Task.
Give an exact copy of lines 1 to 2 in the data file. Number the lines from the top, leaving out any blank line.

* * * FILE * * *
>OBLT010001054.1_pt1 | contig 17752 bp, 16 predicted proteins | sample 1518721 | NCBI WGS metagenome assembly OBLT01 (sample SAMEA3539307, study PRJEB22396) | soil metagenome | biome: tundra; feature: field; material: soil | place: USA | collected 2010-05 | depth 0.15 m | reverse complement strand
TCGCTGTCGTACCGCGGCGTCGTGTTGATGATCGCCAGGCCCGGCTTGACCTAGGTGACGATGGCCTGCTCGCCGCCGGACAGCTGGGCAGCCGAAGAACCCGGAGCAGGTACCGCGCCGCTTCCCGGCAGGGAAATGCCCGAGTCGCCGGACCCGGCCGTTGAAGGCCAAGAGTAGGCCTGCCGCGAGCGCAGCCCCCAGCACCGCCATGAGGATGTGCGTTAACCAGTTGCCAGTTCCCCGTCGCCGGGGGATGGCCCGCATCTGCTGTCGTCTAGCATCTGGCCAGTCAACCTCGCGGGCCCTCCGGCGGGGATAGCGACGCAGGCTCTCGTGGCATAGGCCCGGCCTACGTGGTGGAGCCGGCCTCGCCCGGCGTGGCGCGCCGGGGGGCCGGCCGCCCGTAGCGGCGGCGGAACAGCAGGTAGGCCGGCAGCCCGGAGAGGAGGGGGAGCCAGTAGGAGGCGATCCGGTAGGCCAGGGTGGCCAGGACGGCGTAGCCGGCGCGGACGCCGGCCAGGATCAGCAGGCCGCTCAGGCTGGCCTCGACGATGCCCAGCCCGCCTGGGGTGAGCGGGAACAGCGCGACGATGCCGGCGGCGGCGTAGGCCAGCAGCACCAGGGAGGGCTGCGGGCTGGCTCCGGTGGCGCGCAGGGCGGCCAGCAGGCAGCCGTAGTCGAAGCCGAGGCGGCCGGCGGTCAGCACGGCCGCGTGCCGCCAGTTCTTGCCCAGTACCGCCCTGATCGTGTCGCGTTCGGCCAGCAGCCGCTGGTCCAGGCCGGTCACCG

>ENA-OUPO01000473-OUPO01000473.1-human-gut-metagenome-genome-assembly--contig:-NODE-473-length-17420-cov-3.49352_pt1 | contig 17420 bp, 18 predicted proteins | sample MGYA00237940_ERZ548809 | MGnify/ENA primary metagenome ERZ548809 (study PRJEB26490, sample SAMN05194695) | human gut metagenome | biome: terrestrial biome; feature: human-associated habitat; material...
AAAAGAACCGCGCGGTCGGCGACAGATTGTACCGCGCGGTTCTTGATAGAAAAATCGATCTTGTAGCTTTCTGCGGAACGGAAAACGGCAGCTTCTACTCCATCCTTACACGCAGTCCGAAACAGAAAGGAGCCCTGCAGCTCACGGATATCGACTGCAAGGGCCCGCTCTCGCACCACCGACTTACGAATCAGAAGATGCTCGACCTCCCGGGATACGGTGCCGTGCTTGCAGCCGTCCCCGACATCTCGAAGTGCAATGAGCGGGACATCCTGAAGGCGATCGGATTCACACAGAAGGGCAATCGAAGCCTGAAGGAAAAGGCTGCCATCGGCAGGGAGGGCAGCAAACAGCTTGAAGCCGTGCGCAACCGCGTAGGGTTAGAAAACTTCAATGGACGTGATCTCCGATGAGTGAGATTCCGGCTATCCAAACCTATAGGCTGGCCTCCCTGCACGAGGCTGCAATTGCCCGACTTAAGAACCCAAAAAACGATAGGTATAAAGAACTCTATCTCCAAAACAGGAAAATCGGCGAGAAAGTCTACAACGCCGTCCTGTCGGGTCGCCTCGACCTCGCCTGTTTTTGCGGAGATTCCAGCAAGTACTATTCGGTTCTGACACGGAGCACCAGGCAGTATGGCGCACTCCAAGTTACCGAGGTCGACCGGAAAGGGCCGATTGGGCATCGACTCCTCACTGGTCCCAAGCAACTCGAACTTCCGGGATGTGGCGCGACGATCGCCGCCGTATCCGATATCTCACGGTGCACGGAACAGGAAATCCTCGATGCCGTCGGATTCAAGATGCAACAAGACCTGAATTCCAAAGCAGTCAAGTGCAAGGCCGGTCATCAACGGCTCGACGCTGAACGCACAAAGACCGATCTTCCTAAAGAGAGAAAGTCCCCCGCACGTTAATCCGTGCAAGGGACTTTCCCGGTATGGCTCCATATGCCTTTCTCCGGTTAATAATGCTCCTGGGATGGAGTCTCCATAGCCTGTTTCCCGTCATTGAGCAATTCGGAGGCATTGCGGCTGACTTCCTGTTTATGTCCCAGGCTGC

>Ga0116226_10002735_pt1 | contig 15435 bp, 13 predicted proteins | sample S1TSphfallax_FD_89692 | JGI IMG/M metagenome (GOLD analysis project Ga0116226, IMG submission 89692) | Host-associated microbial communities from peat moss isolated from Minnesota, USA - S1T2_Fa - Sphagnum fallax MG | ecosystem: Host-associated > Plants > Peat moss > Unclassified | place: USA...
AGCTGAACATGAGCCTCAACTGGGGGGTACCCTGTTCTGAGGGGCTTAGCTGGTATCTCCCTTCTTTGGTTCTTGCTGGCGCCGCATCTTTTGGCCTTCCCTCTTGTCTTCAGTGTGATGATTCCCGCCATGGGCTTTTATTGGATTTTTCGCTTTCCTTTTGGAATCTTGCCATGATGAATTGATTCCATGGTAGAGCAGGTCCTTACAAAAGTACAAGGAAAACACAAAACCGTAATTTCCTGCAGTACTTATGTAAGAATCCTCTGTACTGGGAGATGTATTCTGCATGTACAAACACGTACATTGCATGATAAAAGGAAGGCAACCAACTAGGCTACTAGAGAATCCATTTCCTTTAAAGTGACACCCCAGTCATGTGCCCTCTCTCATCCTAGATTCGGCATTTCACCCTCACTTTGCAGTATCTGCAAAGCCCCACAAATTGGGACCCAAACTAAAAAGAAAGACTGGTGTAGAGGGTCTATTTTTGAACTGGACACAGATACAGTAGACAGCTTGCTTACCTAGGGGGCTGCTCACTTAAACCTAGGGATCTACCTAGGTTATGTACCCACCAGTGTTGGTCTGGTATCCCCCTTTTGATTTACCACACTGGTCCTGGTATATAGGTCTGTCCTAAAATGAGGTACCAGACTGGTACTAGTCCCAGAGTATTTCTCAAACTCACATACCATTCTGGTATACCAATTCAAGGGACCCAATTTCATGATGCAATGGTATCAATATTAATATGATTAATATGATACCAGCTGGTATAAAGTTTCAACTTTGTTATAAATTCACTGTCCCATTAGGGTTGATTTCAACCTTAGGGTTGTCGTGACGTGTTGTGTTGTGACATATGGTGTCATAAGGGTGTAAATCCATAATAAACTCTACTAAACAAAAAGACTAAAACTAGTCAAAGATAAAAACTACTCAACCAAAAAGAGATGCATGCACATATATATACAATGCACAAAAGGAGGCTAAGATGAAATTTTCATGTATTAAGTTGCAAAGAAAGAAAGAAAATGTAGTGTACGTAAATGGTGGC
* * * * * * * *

>OBLT010001054.1_pt1 | contig 17752 bp, 16 predicted proteins | sample 1518721 | NCBI WGS metagenome assembly OBLT01 (sample SAMEA3539307, study PRJEB22396) | soil metagenome | biome: tundra; feature: field; material: soil | place: USA | collected 2010-05 | depth 0.15 m | reverse complement strand
TCGCTGTCGTACCGCGGCGTCGTGTTGATGATCGCCAGGCCCGGCTTGACCTAGGTGACGATGGCCTGCTCGCCGCCGGACAGCTGGGCAGCCGAAGAACCCGGAGCAGGTACCGCGCCGCTTCCCGGCAGGGAAATGCCCGAGTCGCCGGACCCGGCCGTTGAAGGCCAAGAGTAGGCCTGCCGCGAGCGCAGCCCCCAGCACCGCCATGAGGATGTGCGTTAACCAGTTGCCAGTTCCCCGTCGCCGGGGGATGGCCCGCATCTGCTGTCGTCTAGCATCTGGCCAGTCAACCTCGCGGGCCCTCCGGCGGGGATAGCGACGCAGGCTCTCGTGGCATAGGCCCGGCCTACGTGGTGGAGCCGGCCTCGCCCGGCGTGGCGCGCCGGGGGGCCGGCCGCCCGTAGCGGCGGCGGAACAGCAGGTAGGCCGGCAGCCCGGAGAGGAGGGGGAGCCAGTAGGAGGCGATCCGGTAGGCCAGGGTGGCCAGGACGGCGTAGCCGGCGCGGACGCCGGCCAGGATCAGCAGGCCGCTCAGGCTGGCCTCGACGATGCCCAGCCCGCCTGGGGTGAGCGGGAACAGCGCGACGATGCCGGCGGCGGCGTAGGCCAGCAGCACCAGGGAGGGCTGCGGGCTGGCTCCGGTGGCGCGCAGGGCGGCCAGCAGGCAGCCGTAGTCGAAGCCGAGGCGGCCGGCGGTCAGCACGGCCGCGTGCCGCCAGTTCTTGCCCAGTACCGCCCTGATCGTGTCGCGTTCGGCCAGCAGCCGCTGGTCCAGGCCGGTCACCG